In most relationships, husbands and wives care deeply about the health and safety of one another. After all, don't you watch your husband or wife every time they take a shower to make sure they don't fall? OK, maybe not every time, but if you hear a weird noise don't you go running to see if they're OK?

When someone who is living with diabetes is involved in a relationship, the focus can become the diabetes. Diabetic's behavior and mood are often impacted as a result of the disease. At times, things can get very intense between the couple. This same behavior can also affect the entire family, close friends, and even co-workers.

Low, fluctuating, and high blood sugars are not intentional — they're more akin to stubbing your toe on the corner of a table — an accident! They are the result of an uncontrollable variable that the person with diabetes didn't see, causing sugars to reach one level or another, and get out of control.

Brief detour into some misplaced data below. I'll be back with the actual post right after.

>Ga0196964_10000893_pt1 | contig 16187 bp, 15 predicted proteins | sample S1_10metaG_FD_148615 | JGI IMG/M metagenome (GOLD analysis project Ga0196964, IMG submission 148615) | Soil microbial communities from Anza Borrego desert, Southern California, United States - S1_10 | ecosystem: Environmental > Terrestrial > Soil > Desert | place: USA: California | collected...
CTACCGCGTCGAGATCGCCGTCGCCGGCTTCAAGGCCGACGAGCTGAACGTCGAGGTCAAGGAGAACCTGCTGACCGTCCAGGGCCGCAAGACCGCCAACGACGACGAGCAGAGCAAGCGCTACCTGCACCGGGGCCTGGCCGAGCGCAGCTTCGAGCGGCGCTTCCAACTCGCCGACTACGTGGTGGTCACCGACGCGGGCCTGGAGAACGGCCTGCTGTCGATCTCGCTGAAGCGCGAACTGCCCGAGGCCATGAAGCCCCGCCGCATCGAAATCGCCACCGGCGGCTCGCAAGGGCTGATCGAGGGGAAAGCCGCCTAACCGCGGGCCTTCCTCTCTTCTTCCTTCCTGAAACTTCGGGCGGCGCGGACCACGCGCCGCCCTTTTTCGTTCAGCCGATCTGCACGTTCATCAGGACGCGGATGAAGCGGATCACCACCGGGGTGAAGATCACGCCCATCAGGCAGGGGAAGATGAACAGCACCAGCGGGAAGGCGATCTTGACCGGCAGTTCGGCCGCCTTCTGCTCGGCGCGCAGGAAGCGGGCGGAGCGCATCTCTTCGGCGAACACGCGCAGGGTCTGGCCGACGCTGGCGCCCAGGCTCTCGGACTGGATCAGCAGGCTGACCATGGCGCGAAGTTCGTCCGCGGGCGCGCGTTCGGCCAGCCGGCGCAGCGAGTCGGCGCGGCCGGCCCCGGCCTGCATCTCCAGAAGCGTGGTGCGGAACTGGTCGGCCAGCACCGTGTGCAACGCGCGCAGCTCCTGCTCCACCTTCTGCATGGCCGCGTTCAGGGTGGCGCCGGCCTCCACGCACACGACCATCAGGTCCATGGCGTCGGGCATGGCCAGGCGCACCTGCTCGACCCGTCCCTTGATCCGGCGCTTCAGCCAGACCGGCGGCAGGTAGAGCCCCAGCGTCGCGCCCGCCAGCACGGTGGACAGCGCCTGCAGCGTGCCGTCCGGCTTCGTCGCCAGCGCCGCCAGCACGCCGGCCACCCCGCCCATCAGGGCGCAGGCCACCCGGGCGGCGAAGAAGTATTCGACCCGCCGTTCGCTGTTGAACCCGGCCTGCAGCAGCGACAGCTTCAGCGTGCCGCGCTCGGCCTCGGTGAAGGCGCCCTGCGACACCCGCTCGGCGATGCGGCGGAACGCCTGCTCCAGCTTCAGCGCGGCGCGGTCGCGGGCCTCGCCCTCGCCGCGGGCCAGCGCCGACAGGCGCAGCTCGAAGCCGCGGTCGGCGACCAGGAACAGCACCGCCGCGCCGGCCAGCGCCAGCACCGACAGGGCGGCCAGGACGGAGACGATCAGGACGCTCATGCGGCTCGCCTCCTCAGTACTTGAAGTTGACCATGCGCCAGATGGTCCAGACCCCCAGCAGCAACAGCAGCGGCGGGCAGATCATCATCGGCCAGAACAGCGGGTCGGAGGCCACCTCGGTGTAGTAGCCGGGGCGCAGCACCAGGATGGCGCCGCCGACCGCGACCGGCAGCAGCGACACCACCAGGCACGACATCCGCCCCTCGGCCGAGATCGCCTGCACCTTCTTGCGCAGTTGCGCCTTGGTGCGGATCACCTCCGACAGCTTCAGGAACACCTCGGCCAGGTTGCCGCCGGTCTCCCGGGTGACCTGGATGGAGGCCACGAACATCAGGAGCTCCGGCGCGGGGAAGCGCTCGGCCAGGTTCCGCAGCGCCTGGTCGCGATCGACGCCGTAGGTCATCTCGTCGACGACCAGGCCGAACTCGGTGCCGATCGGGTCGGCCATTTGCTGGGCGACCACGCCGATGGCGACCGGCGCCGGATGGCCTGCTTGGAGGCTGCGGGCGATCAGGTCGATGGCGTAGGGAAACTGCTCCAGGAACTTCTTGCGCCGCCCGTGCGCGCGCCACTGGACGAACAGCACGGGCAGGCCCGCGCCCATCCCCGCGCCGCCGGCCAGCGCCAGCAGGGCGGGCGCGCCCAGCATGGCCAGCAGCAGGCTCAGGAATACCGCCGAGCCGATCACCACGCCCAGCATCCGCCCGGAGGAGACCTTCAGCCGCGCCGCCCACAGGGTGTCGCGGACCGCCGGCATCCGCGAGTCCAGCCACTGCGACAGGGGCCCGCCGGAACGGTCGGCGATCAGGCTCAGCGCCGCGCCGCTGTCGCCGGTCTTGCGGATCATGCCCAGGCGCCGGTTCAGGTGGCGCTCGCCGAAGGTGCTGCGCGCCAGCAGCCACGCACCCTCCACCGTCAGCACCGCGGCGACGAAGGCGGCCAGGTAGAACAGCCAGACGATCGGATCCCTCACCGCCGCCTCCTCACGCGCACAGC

Every day, every moment, every second is different than the last. The individual with diabetes never knows when it may happen, just like stubbing your toe. You do your best to control it, but it still happens.

Low, fluctuating, and high blood sugars are part of even a very stable and well-controlled life with diabetes. They're part of the package and come with the person you love.

All the sudden visits to the hospitals, feeling ill often, and turning around because they forgot to bring the shot/meter/Glucophage injection, the depression from the highs, the distracted moments of the lows and a lot more B.S. than you could ever imagine. If they could, you, your husband, wife, best friend, or co-worker would make the diabetes all just go away.